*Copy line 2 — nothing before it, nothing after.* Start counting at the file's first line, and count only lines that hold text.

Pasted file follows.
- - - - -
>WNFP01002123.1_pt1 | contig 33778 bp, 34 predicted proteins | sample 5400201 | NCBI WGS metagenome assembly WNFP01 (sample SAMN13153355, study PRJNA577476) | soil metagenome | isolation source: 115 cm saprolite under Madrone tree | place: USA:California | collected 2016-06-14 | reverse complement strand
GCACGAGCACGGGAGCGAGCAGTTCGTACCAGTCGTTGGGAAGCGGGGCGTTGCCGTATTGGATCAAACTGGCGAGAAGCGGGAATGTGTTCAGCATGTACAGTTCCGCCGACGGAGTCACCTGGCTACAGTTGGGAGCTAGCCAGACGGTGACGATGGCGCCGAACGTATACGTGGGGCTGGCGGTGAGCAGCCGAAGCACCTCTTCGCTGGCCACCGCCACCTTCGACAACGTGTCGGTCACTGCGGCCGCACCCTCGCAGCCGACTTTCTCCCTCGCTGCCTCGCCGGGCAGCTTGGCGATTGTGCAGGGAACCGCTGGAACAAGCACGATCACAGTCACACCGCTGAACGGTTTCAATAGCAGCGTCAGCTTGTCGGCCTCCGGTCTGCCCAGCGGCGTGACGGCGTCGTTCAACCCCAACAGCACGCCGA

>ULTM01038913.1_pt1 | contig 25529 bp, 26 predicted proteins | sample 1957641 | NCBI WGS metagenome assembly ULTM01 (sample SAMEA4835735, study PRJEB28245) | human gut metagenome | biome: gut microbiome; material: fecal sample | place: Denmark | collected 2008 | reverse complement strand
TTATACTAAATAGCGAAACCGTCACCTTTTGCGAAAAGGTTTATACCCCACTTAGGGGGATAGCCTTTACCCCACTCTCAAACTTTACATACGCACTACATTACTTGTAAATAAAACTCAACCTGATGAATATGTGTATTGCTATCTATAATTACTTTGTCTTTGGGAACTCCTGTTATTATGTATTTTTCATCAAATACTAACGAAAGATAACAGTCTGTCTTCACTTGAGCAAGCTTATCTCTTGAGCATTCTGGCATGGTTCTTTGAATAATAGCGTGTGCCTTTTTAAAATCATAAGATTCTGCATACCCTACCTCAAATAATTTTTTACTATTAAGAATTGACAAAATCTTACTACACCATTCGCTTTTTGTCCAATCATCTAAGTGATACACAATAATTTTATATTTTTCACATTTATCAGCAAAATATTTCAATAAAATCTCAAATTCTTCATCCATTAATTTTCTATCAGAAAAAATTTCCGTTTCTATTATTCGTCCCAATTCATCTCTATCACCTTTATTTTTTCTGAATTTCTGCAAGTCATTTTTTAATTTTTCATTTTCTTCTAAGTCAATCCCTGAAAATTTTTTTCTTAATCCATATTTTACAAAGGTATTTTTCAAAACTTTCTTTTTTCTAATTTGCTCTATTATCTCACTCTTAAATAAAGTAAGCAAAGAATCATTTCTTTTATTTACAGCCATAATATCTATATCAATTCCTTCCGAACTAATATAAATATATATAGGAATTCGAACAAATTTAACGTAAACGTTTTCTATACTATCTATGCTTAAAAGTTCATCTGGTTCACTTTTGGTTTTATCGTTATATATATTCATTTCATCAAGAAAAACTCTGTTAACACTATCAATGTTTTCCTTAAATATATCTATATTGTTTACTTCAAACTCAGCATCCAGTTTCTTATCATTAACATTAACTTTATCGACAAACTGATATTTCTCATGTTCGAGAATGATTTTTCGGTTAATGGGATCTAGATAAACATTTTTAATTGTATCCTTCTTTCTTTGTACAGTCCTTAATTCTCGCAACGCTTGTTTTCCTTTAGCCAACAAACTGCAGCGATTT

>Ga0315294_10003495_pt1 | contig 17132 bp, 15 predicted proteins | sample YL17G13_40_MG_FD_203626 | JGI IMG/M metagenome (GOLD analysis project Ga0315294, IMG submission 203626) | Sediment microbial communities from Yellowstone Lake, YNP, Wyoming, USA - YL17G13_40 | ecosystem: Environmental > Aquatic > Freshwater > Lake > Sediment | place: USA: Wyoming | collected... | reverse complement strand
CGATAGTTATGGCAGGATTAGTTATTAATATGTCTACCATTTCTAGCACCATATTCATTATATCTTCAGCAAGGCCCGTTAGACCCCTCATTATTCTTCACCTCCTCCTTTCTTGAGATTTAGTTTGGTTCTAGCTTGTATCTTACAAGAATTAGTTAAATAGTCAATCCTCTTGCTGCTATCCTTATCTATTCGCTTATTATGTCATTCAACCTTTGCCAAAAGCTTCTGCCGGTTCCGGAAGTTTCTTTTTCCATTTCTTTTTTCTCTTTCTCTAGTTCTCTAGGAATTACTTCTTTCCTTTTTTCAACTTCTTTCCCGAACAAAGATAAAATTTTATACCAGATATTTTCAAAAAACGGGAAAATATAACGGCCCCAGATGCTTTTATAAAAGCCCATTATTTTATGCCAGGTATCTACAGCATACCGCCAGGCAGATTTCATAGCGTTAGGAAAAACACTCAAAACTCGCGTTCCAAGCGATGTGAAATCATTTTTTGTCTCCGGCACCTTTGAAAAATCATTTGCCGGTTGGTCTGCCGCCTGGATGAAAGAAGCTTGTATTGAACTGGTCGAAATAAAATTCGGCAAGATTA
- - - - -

GCACGAGCACGGGAGCGAGCAGTTCGTACCAGTCGTTGGGAAGCGGGGCGTTGCCGTATTGGATCAAACTGGCGAGAAGCGGGAATGTGTTCAGCATGTACAGTTCCGCCGACGGAGTCACCTGGCTACAGTTGGGAGCTAGCCAGACGGTGACGATGGCGCCGAACGTATACGTGGGGCTGGCGGTGAGCAGCCGAAGCACCTCTTCGCTGGCCACCGCCACCTTCGACAACGTGTCGGTCACTGCGGCCGCACCCTCGCAGCCGACTTTCTCCCTCGCTGCCTCGCCGGGCAGCTTGGCGATTGTGCAGGGAACCGCTGGAACAAGCACGATCACAGTCACACCGCTGAACGGTTTCAATAGCAGCGTCAGCTTGTCGGCCTCCGGTCTGCCCAGCGGCGTGACGGCGTCGTTCAACCCCAACAGCACGCCGA